The biggest surprise from the stage was the expected launch date of the store (as opposed to the "lets sign up developers" mode which it currently is in)... the Ovi store will go live in some 13 weeks time, in early May. The perception is going to be that Nokia have been bounced into an announcement before the Store was fully ready, and the long lead time is a result of that.
The business realities are much more complicated than that. With multiple territories to contend with, hundred of operators, and a much wider range of devices and differing capabilities, the infrastructure requirements will be an order of magnitude higher than Apple's iPhone App store. That won't stomp the immediate comparisons.
In that sense it was good that the developer cut of 70% was mentioned clearly on stage, putting the perceived return to the developer on a par with those working on the iPhone, although the Q and A session after the presentation saw one journalist zero in on that number and asking for clarification. The 70% will be after any credit card fees or operator cut on the sale, and how much that will be could change depending on the network and the territory.
Nokia are stressing two areas where the Ovi store could be different, both of which are closely tied together - the recommendation engine and the location aware features.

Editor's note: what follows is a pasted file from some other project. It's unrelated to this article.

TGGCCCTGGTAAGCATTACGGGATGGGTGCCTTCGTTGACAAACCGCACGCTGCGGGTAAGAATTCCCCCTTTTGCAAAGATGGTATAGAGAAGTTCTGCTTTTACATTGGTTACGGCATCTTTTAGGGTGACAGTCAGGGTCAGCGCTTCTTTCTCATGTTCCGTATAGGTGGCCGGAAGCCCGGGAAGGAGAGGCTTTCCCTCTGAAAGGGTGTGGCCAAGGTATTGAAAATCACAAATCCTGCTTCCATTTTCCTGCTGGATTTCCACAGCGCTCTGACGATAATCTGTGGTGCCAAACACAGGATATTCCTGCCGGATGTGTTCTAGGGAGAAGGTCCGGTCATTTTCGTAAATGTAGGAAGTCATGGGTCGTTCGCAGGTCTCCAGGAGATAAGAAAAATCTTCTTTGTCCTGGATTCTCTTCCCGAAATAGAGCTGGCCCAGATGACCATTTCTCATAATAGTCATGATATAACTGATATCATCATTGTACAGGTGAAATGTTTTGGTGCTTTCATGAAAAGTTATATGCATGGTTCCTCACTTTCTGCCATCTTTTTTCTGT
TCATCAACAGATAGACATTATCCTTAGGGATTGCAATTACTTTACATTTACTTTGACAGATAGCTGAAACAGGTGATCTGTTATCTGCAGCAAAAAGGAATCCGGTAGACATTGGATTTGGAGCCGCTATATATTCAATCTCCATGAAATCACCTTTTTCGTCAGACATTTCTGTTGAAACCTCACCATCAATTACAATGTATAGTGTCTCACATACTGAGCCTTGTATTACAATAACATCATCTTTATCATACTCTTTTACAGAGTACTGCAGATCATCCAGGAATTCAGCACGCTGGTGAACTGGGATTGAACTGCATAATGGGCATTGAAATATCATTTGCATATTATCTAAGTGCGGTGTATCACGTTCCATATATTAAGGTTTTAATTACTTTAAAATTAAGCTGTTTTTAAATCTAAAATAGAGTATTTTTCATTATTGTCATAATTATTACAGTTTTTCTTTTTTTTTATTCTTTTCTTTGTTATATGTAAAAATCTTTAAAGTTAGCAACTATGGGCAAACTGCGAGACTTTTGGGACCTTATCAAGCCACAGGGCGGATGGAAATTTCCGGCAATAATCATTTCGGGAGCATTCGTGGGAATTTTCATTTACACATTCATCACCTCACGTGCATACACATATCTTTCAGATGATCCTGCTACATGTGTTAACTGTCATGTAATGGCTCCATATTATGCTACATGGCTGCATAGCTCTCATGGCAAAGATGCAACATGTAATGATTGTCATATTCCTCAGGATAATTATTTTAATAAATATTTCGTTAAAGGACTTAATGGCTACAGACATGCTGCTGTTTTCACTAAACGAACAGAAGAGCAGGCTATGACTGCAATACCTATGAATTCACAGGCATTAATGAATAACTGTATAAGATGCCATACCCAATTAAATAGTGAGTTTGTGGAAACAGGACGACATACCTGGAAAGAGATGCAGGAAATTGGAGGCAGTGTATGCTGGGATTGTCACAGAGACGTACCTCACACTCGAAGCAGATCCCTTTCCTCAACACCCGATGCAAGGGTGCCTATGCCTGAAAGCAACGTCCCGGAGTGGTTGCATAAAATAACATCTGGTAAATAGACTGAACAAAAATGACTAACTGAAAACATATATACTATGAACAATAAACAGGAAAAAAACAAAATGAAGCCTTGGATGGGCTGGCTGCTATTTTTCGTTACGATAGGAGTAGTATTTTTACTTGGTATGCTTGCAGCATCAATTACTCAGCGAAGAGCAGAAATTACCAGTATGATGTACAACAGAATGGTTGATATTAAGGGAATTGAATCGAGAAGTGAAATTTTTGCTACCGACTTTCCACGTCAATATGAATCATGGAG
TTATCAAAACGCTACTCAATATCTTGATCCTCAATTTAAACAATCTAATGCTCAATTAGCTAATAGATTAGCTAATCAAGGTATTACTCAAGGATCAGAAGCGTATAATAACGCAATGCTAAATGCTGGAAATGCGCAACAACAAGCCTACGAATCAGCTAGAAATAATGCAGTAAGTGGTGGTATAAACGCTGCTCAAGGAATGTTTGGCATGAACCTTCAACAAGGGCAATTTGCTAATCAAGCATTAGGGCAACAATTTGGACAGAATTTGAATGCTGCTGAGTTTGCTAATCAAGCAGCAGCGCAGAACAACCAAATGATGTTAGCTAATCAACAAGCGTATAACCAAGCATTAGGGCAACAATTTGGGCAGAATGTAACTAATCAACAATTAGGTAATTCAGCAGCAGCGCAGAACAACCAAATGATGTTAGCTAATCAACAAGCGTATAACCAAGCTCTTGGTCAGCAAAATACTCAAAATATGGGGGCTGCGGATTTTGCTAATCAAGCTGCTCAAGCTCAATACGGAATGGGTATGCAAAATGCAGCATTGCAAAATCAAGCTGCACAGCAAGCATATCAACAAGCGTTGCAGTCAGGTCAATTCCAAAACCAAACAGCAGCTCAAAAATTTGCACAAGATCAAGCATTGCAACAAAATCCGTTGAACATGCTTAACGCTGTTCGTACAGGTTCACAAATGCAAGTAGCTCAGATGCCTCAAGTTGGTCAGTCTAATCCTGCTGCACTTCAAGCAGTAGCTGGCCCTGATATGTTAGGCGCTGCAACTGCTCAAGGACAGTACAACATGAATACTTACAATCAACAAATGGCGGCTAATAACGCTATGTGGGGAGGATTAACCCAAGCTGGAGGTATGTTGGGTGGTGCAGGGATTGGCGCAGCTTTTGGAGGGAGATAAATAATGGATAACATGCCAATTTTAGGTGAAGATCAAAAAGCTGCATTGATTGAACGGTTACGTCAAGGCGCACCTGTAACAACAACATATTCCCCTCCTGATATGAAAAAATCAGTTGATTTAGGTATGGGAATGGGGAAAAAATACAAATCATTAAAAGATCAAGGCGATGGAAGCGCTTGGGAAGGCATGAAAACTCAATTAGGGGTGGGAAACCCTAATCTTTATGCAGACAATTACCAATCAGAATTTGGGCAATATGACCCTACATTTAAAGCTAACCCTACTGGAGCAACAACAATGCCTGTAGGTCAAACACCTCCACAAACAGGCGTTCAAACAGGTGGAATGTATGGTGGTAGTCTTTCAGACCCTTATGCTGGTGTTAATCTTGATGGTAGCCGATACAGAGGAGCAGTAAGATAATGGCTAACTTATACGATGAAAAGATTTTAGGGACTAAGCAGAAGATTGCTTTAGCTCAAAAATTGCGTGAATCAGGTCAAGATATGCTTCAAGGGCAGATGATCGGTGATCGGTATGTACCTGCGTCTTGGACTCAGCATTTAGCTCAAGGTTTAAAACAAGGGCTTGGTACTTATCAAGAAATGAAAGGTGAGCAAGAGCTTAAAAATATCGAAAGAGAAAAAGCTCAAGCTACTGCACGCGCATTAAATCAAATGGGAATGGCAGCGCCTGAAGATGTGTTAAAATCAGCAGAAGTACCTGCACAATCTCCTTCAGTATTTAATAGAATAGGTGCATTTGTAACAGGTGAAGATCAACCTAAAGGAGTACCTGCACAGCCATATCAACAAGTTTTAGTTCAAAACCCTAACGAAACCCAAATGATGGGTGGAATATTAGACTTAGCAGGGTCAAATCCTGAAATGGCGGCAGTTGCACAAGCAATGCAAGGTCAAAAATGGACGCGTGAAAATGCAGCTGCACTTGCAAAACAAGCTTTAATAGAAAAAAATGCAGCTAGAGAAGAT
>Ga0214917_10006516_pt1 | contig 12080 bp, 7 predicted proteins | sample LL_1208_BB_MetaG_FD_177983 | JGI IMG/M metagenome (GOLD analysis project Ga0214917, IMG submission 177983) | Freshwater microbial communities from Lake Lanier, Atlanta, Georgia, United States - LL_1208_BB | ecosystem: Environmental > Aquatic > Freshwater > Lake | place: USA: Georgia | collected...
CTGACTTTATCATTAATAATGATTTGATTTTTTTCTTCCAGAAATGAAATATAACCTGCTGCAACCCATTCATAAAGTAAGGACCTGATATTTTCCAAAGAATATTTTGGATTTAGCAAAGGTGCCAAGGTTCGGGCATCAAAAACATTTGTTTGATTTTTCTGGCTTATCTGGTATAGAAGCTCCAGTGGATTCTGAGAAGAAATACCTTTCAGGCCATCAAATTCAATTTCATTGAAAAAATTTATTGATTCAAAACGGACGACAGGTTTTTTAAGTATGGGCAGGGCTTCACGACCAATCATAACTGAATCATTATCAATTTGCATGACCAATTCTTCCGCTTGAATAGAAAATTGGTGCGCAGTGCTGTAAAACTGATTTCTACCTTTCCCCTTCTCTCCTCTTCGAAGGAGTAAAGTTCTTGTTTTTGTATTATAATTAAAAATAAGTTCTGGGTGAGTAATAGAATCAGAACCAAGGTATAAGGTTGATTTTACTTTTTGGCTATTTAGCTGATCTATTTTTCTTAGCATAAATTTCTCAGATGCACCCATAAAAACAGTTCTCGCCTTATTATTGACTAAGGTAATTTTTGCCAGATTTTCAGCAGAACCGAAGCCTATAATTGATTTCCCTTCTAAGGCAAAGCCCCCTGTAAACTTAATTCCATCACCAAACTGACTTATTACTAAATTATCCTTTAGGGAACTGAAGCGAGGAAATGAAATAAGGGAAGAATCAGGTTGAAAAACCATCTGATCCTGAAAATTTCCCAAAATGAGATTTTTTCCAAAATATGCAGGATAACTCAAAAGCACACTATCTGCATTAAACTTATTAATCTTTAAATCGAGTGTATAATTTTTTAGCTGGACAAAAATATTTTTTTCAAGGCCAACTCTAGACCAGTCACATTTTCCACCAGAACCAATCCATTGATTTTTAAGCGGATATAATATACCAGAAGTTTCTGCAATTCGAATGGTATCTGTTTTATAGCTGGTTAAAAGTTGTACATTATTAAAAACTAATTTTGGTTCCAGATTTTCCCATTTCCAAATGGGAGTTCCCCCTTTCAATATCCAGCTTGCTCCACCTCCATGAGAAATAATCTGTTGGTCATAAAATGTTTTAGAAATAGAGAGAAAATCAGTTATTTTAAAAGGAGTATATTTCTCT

While a recommendation engine is now to be expected for an online store (Amazon pioneered this many years ago), the addition of location data is new, and one presumes that by specifying who your friends are in the Ovi ecosystem, will provide much more accurate data to augment the "your buying patterns are similar to person Y" model that most stores use.
The addition of location awareness is genuinely different, and was demonstrated by the Ovi Store offering a Lonely Planet Guide when arriving at a new destination with your mobile phone, and while tour guides and travel apps are the easiest apps to consider for location awareness, I'm sure developers will use this to help push applications with ideas we won't have considered.
What both these new areas do bring attention to is the navigating through the Ovi Store. As more and more applications become available through a portal, the ability to browse the applications sensibly and quickly becomes one of the most important areas of the store. Developers cannot rely on being chosen as "app of the week" or making enough sales while on the "Newest 25 apps" list of the stores. If Nokia can help users browse the store and get to relevant applications without playing favourites, then the Ovi store could be one which people want to get involved with.
Developers can register now, and applications may be uploaded from next month. As with most services, the devil will be in the detail (for example there's no word on what testing or certification of applications will be required, as this is written). For now though, Nokia have laid out their store in broad terms, and it will be interesting to see what developers, networks and users make of the offering.
-- Ewan Spence, Feb 2009.